Thoughts from the Writing Trenches – Part V

Broken teacup art - bruce witzel photoNow is the moment of my discontent – 99,000 words and I’ve reached a part of the novel I always struggle with – the middle. Writing all the characters into the story is challenging but at the same time, vastly rewarding. Writing the end always races away in a flurry of heightened tension, climax and the tying up of loose ends. But this middle section – putting actual words to character arcs, building that all-important tension, foreshadowing what is to come and walking the characters to the climax in ways that make sense – this part is hard work. No other way to describe writing the middle.

For me, creating my first draft is a constant process of zooming in and zooming out. When I get stuck, like I am right now with the middle, zooming out is what is needed.

Geranium inside cabin sunspace, feb. 26, 2017 - bruce witzel photo

I do this by creating lists, tables and maps. I went chapter-by-chapter listing the characters mentioned in each one. I don’t want to lose track of anyone and I don’t want readers to get to know an interesting character, only to have that character disappear then pop out of nowhere near the end of the book. If you’ve ever had this experience as a reader, you know it’s darn disconcerting. Another stepping back task was to create a table linking characters with their storylines, number of point-of-view scenes and how the storylines cross over from character to character. That was a colourful chart. Next came multiple attempts at mind-mapping major themes. I ended up with a simple chart of overarching themes with three subthemes and a few points under each of these. Every storyline can be subsumed within these themes.

Lakeview from the bathroom, March 9-2017 - bruce witzel photo

After those exercises, I felt back on track. How do you find writing in the middle? If you had a preference, would it be beginning, middle or end?

6 comments on “Thoughts from the Writing Trenches – Part V

  1. Gallivanta says:

    With that beautiful view I would have a hard time concentrating on any writing at all. 😉

  2. MariHoward says:

    Coming back into a novel which lost itself last year under other stuff (computer … lodger … etc …),I have found charts, tables, and such enormously helpful. In a list of ‘scenes’ compiled at a late stage of the lists,charts, etc, I then added ‘point of view’ for each scene, and then ‘location’. I Began the charts with looking at the time schedule/periods, downloading & printing out a calendar for those months, and filling in an approximate ‘diary’ including all the characters so I could see who was doing what when, and what others were doing at the same time.I have become a fan of plotting not ‘pantsing’, increasingly as I write more and more … (but we are all different and I know some people just fly by their pants and do well! Happy middle!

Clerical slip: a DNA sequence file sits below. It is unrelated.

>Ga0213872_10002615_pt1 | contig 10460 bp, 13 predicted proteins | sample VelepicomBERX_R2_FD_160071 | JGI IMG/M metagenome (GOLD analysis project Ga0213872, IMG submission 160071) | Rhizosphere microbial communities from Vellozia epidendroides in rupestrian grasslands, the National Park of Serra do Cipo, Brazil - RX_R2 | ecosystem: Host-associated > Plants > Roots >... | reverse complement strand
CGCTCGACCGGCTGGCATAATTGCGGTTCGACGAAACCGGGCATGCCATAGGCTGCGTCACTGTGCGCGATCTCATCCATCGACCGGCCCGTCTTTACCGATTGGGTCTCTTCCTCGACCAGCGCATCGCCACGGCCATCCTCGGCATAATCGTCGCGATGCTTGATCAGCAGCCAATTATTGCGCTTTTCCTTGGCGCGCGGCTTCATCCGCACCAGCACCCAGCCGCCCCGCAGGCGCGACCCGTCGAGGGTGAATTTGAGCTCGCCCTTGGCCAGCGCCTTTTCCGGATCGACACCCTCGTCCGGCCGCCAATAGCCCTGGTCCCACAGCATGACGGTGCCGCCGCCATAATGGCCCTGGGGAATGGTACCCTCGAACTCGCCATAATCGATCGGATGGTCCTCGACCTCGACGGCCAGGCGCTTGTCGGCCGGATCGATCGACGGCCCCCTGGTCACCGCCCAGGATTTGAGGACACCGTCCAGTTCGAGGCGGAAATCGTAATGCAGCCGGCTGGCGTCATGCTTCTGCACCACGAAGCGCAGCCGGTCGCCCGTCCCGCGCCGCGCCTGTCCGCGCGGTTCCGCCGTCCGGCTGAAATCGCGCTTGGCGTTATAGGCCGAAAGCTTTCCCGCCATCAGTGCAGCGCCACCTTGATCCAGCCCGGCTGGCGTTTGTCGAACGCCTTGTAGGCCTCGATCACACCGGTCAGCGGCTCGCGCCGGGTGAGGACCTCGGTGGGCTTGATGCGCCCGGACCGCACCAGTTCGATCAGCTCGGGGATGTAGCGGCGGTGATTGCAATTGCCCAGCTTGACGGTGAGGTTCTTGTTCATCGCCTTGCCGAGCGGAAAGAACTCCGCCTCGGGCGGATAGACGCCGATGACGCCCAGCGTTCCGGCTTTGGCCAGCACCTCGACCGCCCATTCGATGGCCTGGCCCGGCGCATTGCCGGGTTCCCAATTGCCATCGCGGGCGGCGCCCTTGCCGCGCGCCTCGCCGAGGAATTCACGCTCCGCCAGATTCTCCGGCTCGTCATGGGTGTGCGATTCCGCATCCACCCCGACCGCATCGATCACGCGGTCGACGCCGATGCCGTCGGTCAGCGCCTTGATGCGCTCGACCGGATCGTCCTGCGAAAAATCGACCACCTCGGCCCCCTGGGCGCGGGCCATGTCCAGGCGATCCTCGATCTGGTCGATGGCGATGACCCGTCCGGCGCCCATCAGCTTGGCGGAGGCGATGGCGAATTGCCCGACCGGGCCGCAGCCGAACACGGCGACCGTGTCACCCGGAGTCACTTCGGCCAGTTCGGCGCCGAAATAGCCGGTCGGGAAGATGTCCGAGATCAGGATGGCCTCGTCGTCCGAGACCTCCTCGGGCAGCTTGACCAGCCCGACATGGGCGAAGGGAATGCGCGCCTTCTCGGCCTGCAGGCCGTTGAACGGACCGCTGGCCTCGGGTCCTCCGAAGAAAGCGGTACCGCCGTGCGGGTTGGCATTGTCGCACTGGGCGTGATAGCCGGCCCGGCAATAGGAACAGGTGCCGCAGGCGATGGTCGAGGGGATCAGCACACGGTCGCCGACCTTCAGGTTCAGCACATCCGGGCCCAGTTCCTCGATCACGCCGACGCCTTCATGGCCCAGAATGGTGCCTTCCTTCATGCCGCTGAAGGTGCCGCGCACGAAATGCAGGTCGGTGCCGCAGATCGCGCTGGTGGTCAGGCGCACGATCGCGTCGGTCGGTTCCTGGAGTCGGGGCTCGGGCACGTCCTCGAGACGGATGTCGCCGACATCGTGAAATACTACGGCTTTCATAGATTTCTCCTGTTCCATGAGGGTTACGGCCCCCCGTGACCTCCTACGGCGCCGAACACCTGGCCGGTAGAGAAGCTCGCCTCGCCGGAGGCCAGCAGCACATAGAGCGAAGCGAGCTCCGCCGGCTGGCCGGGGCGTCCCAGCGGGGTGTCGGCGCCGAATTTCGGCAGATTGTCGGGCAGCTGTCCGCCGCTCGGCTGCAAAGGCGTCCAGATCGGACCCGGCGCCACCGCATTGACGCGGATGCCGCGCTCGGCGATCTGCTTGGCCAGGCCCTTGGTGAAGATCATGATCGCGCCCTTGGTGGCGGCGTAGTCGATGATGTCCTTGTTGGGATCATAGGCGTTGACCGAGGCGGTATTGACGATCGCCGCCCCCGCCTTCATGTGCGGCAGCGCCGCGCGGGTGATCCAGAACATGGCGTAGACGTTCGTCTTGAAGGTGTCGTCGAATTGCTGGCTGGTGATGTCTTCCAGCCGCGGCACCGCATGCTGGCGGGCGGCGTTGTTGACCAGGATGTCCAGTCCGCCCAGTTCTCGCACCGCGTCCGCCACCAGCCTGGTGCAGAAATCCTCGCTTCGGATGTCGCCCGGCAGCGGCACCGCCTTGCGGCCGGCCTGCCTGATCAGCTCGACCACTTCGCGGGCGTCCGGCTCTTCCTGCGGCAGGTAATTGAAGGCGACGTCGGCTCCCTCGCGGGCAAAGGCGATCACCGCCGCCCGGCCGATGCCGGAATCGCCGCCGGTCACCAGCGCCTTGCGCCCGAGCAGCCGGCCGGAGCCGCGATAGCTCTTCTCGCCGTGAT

• I’m in the plotter boat with you, Mari. And I find, with every new book, I become more so. The one thing in all the planning that I constantly remind myself of is to listen to that small voice that says – dump this part of the plan – go in a new direction. As long as I know I can still hear that voice, I plan away to my heart’s content. Many thanks for joining in with this discussion and following along with the series 🙂

  3. Roy McCarthy says:

    Yes it’s the hardest part, especially once the initial enthusiasm and energy has slowed a bit. I usually have a mild panic before I start moving the whole thing forward again, maybe with new sub-plots, a new character etc. It’s important, I think, to keep up the tempo, not just marking time before the denouement. Unlike you and Mari ^ I use minimal planning techniques and sort of hope it all comes together. With one exception I think I’ve gotten away with it 🙂

    • I agree with you on the part about keeping up the tempo, Roy. I always try to follow Stephen King’s advice – a first draft should never take more than one season to write. And not too much stopping within the process. Just keep it going. Cheers to the plotters and the pansters 🙂

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